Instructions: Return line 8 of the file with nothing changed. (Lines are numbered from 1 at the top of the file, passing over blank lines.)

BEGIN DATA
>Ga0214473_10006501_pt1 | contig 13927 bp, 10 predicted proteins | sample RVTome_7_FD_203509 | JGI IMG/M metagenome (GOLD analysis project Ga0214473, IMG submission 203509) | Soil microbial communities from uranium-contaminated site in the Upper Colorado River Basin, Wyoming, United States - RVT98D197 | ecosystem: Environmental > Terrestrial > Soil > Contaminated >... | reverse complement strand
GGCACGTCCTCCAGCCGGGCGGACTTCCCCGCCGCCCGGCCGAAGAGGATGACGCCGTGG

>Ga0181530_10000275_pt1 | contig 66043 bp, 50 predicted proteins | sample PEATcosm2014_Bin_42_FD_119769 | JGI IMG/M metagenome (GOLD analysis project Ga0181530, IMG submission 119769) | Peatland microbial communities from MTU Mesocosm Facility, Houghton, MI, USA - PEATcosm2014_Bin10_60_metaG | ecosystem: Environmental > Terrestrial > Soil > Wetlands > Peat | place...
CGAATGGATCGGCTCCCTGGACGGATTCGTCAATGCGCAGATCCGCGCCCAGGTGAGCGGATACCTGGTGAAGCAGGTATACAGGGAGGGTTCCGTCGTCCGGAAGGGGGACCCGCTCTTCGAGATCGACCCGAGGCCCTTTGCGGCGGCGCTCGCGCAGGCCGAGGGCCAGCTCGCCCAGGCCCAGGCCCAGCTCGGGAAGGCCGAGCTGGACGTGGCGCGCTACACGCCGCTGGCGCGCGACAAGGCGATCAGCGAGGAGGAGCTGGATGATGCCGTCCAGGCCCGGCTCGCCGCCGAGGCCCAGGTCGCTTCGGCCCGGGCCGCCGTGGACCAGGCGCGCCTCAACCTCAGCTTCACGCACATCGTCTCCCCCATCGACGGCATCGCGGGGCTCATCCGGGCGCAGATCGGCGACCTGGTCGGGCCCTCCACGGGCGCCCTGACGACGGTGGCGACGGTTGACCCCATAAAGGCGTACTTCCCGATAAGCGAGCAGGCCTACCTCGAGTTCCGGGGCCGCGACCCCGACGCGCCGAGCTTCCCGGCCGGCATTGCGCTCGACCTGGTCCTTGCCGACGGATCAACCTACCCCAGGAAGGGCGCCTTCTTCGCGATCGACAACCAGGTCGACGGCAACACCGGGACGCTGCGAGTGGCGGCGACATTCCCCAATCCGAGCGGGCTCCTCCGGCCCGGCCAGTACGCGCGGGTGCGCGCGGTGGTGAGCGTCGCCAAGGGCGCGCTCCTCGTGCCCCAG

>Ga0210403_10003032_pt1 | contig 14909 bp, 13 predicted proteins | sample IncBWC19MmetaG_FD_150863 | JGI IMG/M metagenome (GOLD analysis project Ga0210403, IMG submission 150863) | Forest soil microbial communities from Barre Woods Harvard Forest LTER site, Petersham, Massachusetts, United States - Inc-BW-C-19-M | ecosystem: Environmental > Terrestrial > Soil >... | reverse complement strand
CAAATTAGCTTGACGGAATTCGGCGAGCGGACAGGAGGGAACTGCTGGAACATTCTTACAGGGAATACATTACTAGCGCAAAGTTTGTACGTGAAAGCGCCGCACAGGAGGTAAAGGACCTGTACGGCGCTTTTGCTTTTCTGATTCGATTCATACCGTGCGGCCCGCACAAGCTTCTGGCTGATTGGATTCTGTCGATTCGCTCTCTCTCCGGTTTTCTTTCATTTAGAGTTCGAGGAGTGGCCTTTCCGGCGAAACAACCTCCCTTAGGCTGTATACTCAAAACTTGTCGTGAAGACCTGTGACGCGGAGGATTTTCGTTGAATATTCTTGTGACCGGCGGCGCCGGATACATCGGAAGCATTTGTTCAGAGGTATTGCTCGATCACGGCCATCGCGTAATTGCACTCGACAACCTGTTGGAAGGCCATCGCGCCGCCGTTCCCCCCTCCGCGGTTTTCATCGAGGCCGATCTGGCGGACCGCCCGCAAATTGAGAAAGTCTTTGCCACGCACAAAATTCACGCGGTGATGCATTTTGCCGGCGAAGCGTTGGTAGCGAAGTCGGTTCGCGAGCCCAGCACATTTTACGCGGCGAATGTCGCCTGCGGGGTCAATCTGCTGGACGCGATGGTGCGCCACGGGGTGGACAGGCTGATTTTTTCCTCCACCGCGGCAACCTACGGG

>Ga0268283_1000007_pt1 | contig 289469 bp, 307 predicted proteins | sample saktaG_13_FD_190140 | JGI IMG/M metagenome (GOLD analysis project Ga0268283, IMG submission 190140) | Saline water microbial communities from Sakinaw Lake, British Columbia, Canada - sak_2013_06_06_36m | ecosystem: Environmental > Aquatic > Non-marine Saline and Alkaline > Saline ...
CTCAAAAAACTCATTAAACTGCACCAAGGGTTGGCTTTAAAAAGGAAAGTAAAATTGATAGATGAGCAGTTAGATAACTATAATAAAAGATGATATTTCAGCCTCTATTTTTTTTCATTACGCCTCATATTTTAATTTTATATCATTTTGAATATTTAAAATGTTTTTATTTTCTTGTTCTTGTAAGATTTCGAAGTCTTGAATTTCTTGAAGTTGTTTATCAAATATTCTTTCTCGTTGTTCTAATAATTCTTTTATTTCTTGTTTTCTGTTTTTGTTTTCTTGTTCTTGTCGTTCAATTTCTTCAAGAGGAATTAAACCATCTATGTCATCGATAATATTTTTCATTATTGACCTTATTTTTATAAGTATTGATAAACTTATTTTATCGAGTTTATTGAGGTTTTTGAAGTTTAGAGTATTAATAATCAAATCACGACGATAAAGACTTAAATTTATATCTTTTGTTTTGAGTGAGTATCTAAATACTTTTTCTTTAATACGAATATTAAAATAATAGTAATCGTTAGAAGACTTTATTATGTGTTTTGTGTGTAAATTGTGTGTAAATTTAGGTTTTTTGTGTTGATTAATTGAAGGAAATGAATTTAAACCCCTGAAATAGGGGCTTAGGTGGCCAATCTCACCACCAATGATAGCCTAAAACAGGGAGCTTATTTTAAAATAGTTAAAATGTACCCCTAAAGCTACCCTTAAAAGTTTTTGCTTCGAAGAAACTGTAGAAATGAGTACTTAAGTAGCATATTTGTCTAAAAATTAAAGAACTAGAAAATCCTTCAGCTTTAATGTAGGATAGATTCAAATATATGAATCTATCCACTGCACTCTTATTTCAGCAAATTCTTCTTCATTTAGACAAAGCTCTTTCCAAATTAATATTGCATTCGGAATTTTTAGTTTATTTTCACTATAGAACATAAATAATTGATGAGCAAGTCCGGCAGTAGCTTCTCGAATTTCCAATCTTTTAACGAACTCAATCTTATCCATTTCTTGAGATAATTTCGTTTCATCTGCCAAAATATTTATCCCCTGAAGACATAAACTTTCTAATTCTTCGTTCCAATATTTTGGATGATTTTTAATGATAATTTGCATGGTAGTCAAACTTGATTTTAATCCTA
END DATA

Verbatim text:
CTCAAAAAACTCATTAAACTGCACCAAGGGTTGGCTTTAAAAAGGAAAGTAAAATTGATAGATGAGCAGTTAGATAACTATAATAAAAGATGATATTTCAGCCTCTATTTTTTTTCATTACGCCTCATATTTTAATTTTATATCATTTTGAATATTTAAAATGTTTTTATTTTCTTGTTCTTGTAAGATTTCGAAGTCTTGAATTTCTTGAAGTTGTTTATCAAATATTCTTTCTCGTTGTTCTAATAATTCTTTTATTTCTTGTTTTCTGTTTTTGTTTTCTTGTTCTTGTCGTTCAATTTCTTCAAGAGGAATTAAACCATCTATGTCATCGATAATATTTTTCATTATTGACCTTATTTTTATAAGTATTGATAAACTTATTTTATCGAGTTTATTGAGGTTTTTGAAGTTTAGAGTATTAATAATCAAATCACGACGATAAAGACTTAAATTTATATCTTTTGTTTTGAGTGAGTATCTAAATACTTTTTCTTTAATACGAATATTAAAATAATAGTAATCGTTAGAAGACTTTATTATGTGTTTTGTGTGTAAATTGTGTGTAAATTTAGGTTTTTTGTGTTGATTAATTGAAGGAAATGAATTTAAACCCCTGAAATAGGGGCTTAGGTGGCCAATCTCACCACCAATGATAGCCTAAAACAGGGAGCTTATTTTAAAATAGTTAAAATGTACCCCTAAAGCTACCCTTAAAAGTTTTTGCTTCGAAGAAACTGTAGAAATGAGTACTTAAGTAGCATATTTGTCTAAAAATTAAAGAACTAGAAAATCCTTCAGCTTTAATGTAGGATAGATTCAAATATATGAATCTATCCACTGCACTCTTATTTCAGCAAATTCTTCTTCATTTAGACAAAGCTCTTTCCAAATTAATATTGCATTCGGAATTTTTAGTTTATTTTCACTATAGAACATAAATAATTGATGAGCAAGTCCGGCAGTAGCTTCTCGAATTTCCAATCTTTTAACGAACTCAATCTTATCCATTTCTTGAGATAATTTCGTTTCATCTGCCAAAATATTTATCCCCTGAAGACATAAACTTTCTAATTCTTCGTTCCAATATTTTGGATGATTTTTAATGATAATTTGCATGGTAGTCAAACTTGATTTTAATCCTA